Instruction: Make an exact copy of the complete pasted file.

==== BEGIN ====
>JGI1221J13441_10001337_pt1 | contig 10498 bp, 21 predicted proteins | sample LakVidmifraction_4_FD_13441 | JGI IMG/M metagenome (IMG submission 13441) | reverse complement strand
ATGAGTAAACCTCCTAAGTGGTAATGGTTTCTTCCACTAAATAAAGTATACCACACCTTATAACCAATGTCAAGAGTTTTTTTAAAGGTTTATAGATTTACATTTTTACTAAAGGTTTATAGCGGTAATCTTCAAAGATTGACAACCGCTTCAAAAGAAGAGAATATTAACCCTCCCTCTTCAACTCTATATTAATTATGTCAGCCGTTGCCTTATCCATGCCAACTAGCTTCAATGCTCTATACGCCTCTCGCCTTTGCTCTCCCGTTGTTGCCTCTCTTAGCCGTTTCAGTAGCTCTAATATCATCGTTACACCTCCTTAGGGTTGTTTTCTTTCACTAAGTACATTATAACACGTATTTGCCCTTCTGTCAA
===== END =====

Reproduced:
>JGI1221J13441_10001337_pt1 | contig 10498 bp, 21 predicted proteins | sample LakVidmifraction_4_FD_13441 | JGI IMG/M metagenome (IMG submission 13441) | reverse complement strand
ATGAGTAAACCTCCTAAGTGGTAATGGTTTCTTCCACTAAATAAAGTATACCACACCTTATAACCAATGTCAAGAGTTTTTTTAAAGGTTTATAGATTTACATTTTTACTAAAGGTTTATAGCGGTAATCTTCAAAGATTGACAACCGCTTCAAAAGAAGAGAATATTAACCCTCCCTCTTCAACTCTATATTAATTATGTCAGCCGTTGCCTTATCCATGCCAACTAGCTTCAATGCTCTATACGCCTCTCGCCTTTGCTCTCCCGTTGTTGCCTCTCTTAGCCGTTTCAGTAGCTCTAATATCATCGTTACACCTCCTTAGGGTTGTTTTCTTTCACTAAGTACATTATAACACGTATTTGCCCTTCTGTCAA